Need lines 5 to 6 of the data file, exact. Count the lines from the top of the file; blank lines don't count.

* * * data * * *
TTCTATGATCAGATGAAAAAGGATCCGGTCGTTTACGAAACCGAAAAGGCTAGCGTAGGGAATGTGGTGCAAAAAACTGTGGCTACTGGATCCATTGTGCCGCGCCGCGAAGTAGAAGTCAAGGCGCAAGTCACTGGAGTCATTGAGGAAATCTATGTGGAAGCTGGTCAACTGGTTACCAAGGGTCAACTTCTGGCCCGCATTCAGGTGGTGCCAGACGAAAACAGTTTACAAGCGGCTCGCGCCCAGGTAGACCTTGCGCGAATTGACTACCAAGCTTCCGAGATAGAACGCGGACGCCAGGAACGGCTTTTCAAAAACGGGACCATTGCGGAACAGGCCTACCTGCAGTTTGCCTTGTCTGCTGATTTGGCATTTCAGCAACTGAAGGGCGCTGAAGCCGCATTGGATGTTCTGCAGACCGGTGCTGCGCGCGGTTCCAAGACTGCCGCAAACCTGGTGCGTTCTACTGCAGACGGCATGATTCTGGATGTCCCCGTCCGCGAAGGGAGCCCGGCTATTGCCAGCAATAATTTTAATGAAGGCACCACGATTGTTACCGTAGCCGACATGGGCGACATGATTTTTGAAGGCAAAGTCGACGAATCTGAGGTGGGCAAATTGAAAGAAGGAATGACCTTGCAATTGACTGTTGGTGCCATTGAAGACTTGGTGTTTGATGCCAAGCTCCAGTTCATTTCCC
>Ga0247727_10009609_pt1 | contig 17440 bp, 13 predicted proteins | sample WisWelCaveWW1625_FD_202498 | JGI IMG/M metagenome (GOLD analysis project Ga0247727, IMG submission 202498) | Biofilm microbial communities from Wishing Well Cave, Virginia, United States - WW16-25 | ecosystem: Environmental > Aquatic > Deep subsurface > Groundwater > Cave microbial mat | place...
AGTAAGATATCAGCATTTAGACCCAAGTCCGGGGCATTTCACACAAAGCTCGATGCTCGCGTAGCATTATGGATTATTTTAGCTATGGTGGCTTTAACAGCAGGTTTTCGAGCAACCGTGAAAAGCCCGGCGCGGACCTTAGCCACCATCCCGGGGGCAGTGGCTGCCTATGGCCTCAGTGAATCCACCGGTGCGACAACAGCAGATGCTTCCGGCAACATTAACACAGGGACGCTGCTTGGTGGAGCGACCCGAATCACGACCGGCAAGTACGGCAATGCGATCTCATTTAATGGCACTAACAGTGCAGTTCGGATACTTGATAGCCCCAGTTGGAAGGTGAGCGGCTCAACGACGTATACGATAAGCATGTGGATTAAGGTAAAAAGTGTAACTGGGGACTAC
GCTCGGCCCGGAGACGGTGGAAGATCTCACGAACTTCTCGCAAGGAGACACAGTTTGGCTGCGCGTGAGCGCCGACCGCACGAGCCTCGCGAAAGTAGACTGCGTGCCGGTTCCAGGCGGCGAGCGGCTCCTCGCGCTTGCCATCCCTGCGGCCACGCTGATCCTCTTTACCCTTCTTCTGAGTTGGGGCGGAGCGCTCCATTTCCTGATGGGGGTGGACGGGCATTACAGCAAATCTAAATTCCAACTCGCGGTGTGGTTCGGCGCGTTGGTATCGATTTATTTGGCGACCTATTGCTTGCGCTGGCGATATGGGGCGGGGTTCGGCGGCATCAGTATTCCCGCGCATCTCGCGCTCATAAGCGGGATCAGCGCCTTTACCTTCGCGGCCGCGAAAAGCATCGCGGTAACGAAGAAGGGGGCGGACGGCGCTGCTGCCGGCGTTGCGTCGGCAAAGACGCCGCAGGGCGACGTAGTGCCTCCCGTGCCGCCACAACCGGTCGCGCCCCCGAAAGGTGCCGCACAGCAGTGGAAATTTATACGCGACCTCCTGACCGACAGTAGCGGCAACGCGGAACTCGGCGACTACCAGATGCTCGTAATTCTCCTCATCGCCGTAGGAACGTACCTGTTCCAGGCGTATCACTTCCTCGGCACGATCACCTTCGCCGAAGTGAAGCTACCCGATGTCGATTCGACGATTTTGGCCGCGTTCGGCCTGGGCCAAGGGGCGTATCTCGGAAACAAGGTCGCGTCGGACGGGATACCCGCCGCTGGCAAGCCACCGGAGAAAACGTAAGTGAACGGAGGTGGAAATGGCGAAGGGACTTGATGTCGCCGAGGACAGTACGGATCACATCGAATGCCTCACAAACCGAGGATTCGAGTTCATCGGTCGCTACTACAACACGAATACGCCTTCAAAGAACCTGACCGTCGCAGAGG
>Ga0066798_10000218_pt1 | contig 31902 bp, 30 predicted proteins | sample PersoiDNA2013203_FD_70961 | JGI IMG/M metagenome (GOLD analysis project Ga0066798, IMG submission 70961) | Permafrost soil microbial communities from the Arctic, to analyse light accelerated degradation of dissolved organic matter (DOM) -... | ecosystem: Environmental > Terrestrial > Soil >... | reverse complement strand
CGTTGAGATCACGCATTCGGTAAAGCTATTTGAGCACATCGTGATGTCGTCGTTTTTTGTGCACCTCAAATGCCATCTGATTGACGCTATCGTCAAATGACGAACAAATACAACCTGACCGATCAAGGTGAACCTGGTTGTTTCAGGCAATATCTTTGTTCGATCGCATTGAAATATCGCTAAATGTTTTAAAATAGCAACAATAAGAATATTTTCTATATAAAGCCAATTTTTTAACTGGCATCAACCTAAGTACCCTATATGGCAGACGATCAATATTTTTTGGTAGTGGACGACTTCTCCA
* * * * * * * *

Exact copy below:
>Ga0066798_10000218_pt1 | contig 31902 bp, 30 predicted proteins | sample PersoiDNA2013203_FD_70961 | JGI IMG/M metagenome (GOLD analysis project Ga0066798, IMG submission 70961) | Permafrost soil microbial communities from the Arctic, to analyse light accelerated degradation of dissolved organic matter (DOM) -... | ecosystem: Environmental > Terrestrial > Soil >... | reverse complement strand
CGTTGAGATCACGCATTCGGTAAAGCTATTTGAGCACATCGTGATGTCGTCGTTTTTTGTGCACCTCAAATGCCATCTGATTGACGCTATCGTCAAATGACGAACAAATACAACCTGACCGATCAAGGTGAACCTGGTTGTTTCAGGCAATATCTTTGTTCGATCGCATTGAAATATCGCTAAATGTTTTAAAATAGCAACAATAAGAATATTTTCTATATAAAGCCAATTTTTTAACTGGCATCAACCTAAGTACCCTATATGGCAGACGATCAATATTTTTTGGTAGTGGACGACTTCTCCA